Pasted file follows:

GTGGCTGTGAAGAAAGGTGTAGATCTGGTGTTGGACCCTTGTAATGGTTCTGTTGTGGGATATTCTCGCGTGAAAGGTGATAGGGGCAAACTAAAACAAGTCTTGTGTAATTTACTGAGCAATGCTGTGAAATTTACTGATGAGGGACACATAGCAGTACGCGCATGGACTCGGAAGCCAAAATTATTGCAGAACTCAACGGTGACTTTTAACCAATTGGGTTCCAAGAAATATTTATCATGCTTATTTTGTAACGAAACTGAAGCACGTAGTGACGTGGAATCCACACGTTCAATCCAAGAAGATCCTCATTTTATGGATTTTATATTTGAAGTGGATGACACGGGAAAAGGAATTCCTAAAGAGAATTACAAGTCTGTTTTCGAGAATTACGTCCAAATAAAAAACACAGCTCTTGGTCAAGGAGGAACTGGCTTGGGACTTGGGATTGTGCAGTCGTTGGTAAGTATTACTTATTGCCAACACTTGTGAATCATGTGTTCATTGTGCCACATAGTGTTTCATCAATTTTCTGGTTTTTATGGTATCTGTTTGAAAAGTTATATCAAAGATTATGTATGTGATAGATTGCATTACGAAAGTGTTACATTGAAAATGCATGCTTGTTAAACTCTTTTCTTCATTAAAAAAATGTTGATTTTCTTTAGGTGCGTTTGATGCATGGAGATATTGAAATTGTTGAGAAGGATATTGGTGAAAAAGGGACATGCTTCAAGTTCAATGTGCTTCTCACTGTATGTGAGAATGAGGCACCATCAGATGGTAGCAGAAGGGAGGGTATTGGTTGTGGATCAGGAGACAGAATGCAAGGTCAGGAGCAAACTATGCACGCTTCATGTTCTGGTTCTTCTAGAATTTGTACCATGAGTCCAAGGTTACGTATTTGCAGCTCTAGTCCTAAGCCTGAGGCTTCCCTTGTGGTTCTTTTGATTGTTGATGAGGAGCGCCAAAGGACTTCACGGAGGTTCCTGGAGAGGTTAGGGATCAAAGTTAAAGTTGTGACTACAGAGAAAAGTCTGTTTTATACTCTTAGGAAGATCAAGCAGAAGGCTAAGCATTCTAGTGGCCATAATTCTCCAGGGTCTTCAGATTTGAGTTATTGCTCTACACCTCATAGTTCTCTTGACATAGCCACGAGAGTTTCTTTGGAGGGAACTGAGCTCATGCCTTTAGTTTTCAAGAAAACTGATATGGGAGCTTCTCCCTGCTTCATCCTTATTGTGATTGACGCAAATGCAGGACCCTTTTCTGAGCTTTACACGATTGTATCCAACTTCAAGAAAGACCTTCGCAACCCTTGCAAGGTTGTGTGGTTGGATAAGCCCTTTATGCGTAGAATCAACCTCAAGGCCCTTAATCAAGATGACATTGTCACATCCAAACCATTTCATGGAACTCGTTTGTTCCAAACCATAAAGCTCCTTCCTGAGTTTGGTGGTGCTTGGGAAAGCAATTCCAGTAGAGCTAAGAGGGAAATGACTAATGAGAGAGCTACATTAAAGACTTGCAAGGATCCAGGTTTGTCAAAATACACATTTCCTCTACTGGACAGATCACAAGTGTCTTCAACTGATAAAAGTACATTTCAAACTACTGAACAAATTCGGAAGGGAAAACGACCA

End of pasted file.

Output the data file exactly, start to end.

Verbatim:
GTGGCTGTGAAGAAAGGTGTAGATCTGGTGTTGGACCCTTGTAATGGTTCTGTTGTGGGATATTCTCGCGTGAAAGGTGATAGGGGCAAACTAAAACAAGTCTTGTGTAATTTACTGAGCAATGCTGTGAAATTTACTGATGAGGGACACATAGCAGTACGCGCATGGACTCGGAAGCCAAAATTATTGCAGAACTCAACGGTGACTTTTAACCAATTGGGTTCCAAGAAATATTTATCATGCTTATTTTGTAACGAAACTGAAGCACGTAGTGACGTGGAATCCACACGTTCAATCCAAGAAGATCCTCATTTTATGGATTTTATATTTGAAGTGGATGACACGGGAAAAGGAATTCCTAAAGAGAATTACAAGTCTGTTTTCGAGAATTACGTCCAAATAAAAAACACAGCTCTTGGTCAAGGAGGAACTGGCTTGGGACTTGGGATTGTGCAGTCGTTGGTAAGTATTACTTATTGCCAACACTTGTGAATCATGTGTTCATTGTGCCACATAGTGTTTCATCAATTTTCTGGTTTTTATGGTATCTGTTTGAAAAGTTATATCAAAGATTATGTATGTGATAGATTGCATTACGAAAGTGTTACATTGAAAATGCATGCTTGTTAAACTCTTTTCTTCATTAAAAAAATGTTGATTTTCTTTAGGTGCGTTTGATGCATGGAGATATTGAAATTGTTGAGAAGGATATTGGTGAAAAAGGGACATGCTTCAAGTTCAATGTGCTTCTCACTGTATGTGAGAATGAGGCACCATCAGATGGTAGCAGAAGGGAGGGTATTGGTTGTGGATCAGGAGACAGAATGCAAGGTCAGGAGCAAACTATGCACGCTTCATGTTCTGGTTCTTCTAGAATTTGTACCATGAGTCCAAGGTTACGTATTTGCAGCTCTAGTCCTAAGCCTGAGGCTTCCCTTGTGGTTCTTTTGATTGTTGATGAGGAGCGCCAAAGGACTTCACGGAGGTTCCTGGAGAGGTTAGGGATCAAAGTTAAAGTTGTGACTACAGAGAAAAGTCTGTTTTATACTCTTAGGAAGATCAAGCAGAAGGCTAAGCATTCTAGTGGCCATAATTCTCCAGGGTCTTCAGATTTGAGTTATTGCTCTACACCTCATAGTTCTCTTGACATAGCCACGAGAGTTTCTTTGGAGGGAACTGAGCTCATGCCTTTAGTTTTCAAGAAAACTGATATGGGAGCTTCTCCCTGCTTCATCCTTATTGTGATTGACGCAAATGCAGGACCCTTTTCTGAGCTTTACACGATTGTATCCAACTTCAAGAAAGACCTTCGCAACCCTTGCAAGGTTGTGTGGTTGGATAAGCCCTTTATGCGTAGAATCAACCTCAAGGCCCTTAATCAAGATGACATTGTCACATCCAAACCATTTCATGGAACTCGTTTGTTCCAAACCATAAAGCTCCTTCCTGAGTTTGGTGGTGCTTGGGAAAGCAATTCCAGTAGAGCTAAGAGGGAAATGACTAATGAGAGAGCTACATTAAAGACTTGCAAGGATCCAGGTTTGTCAAAATACACATTTCCTCTACTGGACAGATCACAAGTGTCTTCAACTGATAAAAGTACATTTCAAACTACTGAACAAATTCGGAAGGGAAAACGACCA